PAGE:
During these challenging times for the retail sector, it is paramount that high street stores endeavour to increase their appeal to customers, designing and operating their stores to optimise potential sales. Customers are not only being lured away from brick and mortar stores by digital platforms but also by the health crisis and, if an appropriate effort isn’t made, retailers will suffer the financial consequences.
While a store make-over or exciting new stock may not be fiscally rational options during this period, an effort can be made to avoid common retail mistakes and minimise potentially harmful costs. By keeping your business secure, you will be better equipped to weather difficult times, as well as come out stronger once the economy begins to grow again.
Here are the most common mistakes retailers make on the high street.
The Wrong Team
Hiring is a tricky skill to master. Even those who are experienced judges of character can still be surprised at a later date. When building a retail team, customer service and employee personality are crucial as they will work to connect with shoppers, leaving a positive and lasting impression. Even strong brands can lose sales with poorly performing sales teams.
One essential piece of advice offered by well-established retail businesses is that you can teach tasks but not personality. This boils down to hiring a team based upon their character traits, such as enthusiasm and passion, since these are far more difficult to instil in a team than the ability to perform operational tasks.
Poor Store Design
Shop layout and retail shelving are crucial elements of your shopping experience. A store that is not well designed will inhibit its own sales, no matter how appealing a product is. Common mistakes are:
- Congestion, restricting the space customers have in which to browse, leading to stress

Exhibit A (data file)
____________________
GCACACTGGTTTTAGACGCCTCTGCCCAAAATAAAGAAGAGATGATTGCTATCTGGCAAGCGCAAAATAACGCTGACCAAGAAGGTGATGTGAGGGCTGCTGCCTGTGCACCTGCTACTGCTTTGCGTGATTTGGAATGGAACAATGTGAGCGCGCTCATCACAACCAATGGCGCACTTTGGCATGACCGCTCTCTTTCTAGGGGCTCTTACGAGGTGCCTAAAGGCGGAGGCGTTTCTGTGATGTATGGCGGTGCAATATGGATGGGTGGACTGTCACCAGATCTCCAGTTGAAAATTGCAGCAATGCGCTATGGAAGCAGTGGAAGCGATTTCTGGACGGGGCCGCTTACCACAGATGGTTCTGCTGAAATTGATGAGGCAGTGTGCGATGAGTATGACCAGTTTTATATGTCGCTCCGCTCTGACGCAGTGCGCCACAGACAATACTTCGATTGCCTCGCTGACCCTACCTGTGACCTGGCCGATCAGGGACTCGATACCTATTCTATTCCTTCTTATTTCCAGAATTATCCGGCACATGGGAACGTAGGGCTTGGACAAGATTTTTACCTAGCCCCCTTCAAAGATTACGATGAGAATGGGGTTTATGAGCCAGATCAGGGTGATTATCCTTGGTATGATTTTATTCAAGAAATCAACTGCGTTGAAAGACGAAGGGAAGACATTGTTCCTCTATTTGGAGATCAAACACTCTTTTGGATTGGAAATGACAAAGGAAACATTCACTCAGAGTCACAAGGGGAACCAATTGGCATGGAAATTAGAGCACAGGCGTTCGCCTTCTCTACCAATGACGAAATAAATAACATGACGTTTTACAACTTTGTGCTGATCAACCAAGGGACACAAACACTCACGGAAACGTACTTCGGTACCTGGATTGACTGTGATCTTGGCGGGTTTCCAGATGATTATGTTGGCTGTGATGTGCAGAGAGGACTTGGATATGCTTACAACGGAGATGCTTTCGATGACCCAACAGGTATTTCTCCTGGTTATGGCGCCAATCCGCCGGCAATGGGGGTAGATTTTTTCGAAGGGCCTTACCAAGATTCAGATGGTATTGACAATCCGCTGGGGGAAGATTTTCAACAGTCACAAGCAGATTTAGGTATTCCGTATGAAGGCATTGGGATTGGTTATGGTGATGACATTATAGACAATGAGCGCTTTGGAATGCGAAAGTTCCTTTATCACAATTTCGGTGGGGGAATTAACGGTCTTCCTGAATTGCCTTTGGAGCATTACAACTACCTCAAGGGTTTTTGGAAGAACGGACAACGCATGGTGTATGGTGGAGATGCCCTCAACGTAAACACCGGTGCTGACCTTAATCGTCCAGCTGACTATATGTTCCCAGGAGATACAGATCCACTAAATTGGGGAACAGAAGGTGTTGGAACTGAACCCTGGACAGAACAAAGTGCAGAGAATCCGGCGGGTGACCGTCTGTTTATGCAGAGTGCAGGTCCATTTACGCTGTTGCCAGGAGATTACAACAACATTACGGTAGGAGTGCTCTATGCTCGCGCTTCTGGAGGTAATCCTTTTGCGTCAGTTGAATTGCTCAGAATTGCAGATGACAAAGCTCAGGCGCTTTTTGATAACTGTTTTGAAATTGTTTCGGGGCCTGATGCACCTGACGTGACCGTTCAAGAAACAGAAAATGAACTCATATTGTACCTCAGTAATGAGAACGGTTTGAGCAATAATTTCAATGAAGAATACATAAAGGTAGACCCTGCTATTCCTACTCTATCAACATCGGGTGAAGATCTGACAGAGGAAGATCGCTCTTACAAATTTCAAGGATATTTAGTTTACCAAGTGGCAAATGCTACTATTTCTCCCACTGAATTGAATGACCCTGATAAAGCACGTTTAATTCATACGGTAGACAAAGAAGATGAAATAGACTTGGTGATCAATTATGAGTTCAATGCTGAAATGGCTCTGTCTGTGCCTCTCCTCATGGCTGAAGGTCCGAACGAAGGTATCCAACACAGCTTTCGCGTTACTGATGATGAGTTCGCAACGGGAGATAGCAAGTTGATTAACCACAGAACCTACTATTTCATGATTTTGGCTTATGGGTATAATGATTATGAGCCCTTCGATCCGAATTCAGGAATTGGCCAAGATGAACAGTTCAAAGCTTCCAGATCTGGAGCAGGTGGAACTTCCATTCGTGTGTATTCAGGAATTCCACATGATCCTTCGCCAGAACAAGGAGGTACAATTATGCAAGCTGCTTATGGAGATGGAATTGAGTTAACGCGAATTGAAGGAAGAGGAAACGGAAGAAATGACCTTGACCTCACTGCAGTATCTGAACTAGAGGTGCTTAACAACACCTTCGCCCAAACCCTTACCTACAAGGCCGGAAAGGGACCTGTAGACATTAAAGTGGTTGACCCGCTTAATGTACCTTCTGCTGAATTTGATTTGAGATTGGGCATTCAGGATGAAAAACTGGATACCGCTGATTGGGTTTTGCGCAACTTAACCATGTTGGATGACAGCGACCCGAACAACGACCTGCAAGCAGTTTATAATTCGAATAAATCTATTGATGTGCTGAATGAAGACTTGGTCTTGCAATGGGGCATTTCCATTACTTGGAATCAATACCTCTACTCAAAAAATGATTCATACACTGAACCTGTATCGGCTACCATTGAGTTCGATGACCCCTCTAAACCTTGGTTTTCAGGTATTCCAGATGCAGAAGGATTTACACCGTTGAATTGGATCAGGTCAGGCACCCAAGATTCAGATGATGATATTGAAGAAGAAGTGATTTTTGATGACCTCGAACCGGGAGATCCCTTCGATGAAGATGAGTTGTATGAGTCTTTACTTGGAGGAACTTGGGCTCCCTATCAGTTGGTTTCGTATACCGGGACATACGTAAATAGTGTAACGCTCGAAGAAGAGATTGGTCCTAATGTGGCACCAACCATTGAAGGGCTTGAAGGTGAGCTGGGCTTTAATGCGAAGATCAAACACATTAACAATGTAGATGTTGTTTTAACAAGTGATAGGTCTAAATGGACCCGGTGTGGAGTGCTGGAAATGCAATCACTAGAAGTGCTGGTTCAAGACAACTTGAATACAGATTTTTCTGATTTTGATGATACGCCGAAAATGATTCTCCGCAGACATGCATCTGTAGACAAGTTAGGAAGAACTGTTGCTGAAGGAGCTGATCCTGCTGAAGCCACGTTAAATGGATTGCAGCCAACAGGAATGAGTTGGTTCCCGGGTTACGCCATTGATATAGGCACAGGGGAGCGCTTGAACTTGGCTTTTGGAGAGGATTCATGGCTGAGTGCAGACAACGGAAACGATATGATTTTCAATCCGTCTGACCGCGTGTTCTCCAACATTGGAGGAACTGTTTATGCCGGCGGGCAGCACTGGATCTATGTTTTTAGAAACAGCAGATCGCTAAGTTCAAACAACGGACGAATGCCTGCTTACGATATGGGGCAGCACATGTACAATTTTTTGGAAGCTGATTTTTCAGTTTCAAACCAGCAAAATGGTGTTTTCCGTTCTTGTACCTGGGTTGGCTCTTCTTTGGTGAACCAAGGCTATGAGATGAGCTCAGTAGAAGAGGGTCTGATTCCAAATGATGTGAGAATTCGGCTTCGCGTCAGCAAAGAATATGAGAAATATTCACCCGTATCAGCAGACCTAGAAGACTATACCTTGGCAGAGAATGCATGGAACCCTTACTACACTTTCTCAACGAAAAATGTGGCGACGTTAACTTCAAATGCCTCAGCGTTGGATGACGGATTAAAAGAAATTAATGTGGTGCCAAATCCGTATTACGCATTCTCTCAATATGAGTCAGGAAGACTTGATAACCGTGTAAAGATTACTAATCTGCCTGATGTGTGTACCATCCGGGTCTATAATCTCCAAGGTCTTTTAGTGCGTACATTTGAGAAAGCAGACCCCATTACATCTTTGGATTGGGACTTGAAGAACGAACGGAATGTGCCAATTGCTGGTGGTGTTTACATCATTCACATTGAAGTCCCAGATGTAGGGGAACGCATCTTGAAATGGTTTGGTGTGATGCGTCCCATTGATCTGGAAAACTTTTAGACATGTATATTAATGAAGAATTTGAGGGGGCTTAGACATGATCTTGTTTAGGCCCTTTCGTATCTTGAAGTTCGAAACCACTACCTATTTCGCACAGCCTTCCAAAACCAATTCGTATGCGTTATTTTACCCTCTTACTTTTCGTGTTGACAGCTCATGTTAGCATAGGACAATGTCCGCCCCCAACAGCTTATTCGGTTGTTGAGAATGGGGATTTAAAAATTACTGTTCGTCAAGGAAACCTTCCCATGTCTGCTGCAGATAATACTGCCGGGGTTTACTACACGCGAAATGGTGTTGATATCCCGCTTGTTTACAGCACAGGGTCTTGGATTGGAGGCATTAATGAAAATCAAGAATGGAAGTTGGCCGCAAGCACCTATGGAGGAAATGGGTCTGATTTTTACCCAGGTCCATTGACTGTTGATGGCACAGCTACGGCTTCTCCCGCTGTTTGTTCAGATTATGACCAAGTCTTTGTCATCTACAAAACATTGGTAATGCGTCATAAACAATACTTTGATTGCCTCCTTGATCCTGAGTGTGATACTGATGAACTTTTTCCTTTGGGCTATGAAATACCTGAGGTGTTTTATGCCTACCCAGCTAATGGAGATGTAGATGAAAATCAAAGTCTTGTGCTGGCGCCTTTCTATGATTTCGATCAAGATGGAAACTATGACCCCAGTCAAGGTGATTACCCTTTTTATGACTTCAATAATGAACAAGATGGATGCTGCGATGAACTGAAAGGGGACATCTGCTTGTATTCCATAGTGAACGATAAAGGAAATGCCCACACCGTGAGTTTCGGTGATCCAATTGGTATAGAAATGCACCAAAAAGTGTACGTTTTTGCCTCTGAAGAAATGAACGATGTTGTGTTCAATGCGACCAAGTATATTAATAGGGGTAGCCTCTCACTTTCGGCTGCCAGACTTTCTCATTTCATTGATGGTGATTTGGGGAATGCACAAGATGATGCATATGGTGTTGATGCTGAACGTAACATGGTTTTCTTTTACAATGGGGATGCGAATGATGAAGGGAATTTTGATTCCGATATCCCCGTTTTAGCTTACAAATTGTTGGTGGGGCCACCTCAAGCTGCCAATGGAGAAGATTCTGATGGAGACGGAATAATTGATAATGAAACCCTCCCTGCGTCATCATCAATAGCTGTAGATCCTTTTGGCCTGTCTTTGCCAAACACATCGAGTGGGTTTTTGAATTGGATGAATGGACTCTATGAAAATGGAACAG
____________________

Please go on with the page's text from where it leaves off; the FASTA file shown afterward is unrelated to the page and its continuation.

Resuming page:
- Confusion, creating frustration from disorientation
- Blind Spots, leading to zones that customers will unintentionally avoid or neglect
To tackle these issues takes time as they may not be immediately obvious. Consider products that do not perform well, gain customer feedback, and walk the shop floor yourself. By doing each of these regularly, you will be able to, over time, discover and eliminate issues in your store’s design.
Failing To Adapt
Customer preferences are constantly changing and your store should reflect this. High street businesses that fail to adapt their operation to new demands continue to fail. Now, with tools like social media, understanding a customer audience is easier than ever and these platforms can be used to direct your store’s decision making for the better.
Adapting can mean a number of things. The products you stock can reflect local demand, your store design can reflect the region, and you can even modify your services to take advantage of gaps in the market.
As your business becomes more established, you will gain a more in-depth understanding of your overhead costs; what is essential and what can be cut. Failing to review your costs, such as ongoing subscriptions, utilities, and supplies, will slowly accrue into substantial drains on your business. Budget reviews are essential to healthy businesses and should be made a regular part of your high street retail operation.